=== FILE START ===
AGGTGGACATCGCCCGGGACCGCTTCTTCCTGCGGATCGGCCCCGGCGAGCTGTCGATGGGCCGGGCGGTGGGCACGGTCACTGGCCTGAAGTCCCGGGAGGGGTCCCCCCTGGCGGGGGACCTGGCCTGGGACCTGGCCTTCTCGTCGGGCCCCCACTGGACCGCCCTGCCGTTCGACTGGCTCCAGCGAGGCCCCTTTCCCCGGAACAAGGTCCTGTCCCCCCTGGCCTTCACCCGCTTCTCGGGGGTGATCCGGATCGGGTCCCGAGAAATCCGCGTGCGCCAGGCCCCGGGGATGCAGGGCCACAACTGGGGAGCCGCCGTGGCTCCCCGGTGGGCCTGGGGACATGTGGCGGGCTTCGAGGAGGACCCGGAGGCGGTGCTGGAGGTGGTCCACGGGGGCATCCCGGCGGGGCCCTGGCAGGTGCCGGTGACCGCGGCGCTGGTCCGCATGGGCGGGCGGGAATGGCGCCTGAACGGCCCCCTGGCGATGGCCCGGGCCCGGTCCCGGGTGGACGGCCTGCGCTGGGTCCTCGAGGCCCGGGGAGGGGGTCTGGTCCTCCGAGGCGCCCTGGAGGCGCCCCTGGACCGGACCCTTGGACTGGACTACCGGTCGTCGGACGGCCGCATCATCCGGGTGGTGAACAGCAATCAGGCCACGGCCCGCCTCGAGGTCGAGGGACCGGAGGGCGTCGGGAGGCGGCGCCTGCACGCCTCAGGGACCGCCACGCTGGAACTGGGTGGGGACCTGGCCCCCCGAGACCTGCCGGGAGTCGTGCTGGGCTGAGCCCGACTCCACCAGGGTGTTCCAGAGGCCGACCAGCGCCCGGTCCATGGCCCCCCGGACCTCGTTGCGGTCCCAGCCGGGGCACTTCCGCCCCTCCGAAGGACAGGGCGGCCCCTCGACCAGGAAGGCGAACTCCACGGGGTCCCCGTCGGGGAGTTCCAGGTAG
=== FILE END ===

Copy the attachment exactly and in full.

AGGTGGACATCGCCCGGGACCGCTTCTTCCTGCGGATCGGCCCCGGCGAGCTGTCGATGGGCCGGGCGGTGGGCACGGTCACTGGCCTGAAGTCCCGGGAGGGGTCCCCCCTGGCGGGGGACCTGGCCTGGGACCTGGCCTTCTCGTCGGGCCCCCACTGGACCGCCCTGCCGTTCGACTGGCTCCAGCGAGGCCCCTTTCCCCGGAACAAGGTCCTGTCCCCCCTGGCCTTCACCCGCTTCTCGGGGGTGATCCGGATCGGGTCCCGAGAAATCCGCGTGCGCCAGGCCCCGGGGATGCAGGGCCACAACTGGGGAGCCGCCGTGGCTCCCCGGTGGGCCTGGGGACATGTGGCGGGCTTCGAGGAGGACCCGGAGGCGGTGCTGGAGGTGGTCCACGGGGGCATCCCGGCGGGGCCCTGGCAGGTGCCGGTGACCGCGGCGCTGGTCCGCATGGGCGGGCGGGAATGGCGCCTGAACGGCCCCCTGGCGATGGCCCGGGCCCGGTCCCGGGTGGACGGCCTGCGCTGGGTCCTCGAGGCCCGGGGAGGGGGTCTGGTCCTCCGAGGCGCCCTGGAGGCGCCCCTGGACCGGACCCTTGGACTGGACTACCGGTCGTCGGACGGCCGCATCATCCGGGTGGTGAACAGCAATCAGGCCACGGCCCGCCTCGAGGTCGAGGGACCGGAGGGCGTCGGGAGGCGGCGCCTGCACGCCTCAGGGACCGCCACGCTGGAACTGGGTGGGGACCTGGCCCCCCGAGACCTGCCGGGAGTCGTGCTGGGCTGAGCCCGACTCCACCAGGGTGTTCCAGAGGCCGACCAGCGCCCGGTCCATGGCCCCCCGGACCTCGTTGCGGTCCCAGCCGGGGCACTTCCGCCCCTCCGAAGGACAGGGCGGCCCCTCGACCAGGAAGGCGAACTCCACGGGGTCCCCGTCGGGGAGTTCCAGGTAG